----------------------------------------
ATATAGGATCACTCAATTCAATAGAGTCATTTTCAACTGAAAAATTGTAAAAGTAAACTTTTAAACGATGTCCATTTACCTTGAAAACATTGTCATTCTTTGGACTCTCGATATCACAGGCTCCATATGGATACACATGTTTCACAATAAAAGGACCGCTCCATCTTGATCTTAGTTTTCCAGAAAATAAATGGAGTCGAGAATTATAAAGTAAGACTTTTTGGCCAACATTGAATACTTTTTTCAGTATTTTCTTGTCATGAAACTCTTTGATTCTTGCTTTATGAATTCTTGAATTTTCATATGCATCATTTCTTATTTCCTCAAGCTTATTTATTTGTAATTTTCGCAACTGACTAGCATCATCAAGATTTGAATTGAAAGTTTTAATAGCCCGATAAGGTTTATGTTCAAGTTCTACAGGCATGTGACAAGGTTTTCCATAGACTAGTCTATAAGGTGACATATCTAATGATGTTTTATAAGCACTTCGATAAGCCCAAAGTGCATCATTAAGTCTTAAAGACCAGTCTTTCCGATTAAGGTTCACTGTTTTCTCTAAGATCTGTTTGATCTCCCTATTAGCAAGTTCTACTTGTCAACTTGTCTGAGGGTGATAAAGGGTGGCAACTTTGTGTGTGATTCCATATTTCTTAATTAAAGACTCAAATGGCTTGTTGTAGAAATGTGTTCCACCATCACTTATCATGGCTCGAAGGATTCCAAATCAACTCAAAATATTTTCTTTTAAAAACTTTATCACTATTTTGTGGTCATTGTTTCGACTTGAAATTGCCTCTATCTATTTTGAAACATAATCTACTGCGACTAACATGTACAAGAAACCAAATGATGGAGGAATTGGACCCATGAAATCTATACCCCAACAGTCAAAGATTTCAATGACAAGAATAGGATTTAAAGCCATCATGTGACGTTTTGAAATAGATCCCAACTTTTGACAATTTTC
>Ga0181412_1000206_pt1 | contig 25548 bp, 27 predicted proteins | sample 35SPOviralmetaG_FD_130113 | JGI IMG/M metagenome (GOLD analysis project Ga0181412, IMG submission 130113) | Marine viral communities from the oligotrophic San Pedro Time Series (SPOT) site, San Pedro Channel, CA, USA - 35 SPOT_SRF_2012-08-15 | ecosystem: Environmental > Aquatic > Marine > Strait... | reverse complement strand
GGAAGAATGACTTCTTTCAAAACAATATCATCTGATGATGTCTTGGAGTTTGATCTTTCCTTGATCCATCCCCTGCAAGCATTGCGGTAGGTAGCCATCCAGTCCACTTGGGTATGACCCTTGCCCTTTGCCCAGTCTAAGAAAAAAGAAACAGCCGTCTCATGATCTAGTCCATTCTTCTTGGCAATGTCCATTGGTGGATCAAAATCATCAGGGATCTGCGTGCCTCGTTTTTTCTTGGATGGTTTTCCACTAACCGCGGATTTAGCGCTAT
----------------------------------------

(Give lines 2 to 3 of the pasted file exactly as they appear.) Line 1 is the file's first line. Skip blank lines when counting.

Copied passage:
>Ga0181412_1000206_pt1 | contig 25548 bp, 27 predicted proteins | sample 35SPOviralmetaG_FD_130113 | JGI IMG/M metagenome (GOLD analysis project Ga0181412, IMG submission 130113) | Marine viral communities from the oligotrophic San Pedro Time Series (SPOT) site, San Pedro Channel, CA, USA - 35 SPOT_SRF_2012-08-15 | ecosystem: Environmental > Aquatic > Marine > Strait... | reverse complement strand
GGAAGAATGACTTCTTTCAAAACAATATCATCTGATGATGTCTTGGAGTTTGATCTTTCCTTGATCCATCCCCTGCAAGCATTGCGGTAGGTAGCCATCCAGTCCACTTGGGTATGACCCTTGCCCTTTGCCCAGTCTAAGAAAAAAGAAACAGCCGTCTCATGATCTAGTCCATTCTTCTTGGCAATGTCCATTGGTGGATCAAAATCATCAGGGATCTGCGTGCCTCGTTTTTTCTTGGATGGTTTTCCACTAACCGCGGATTTAGCGCTAT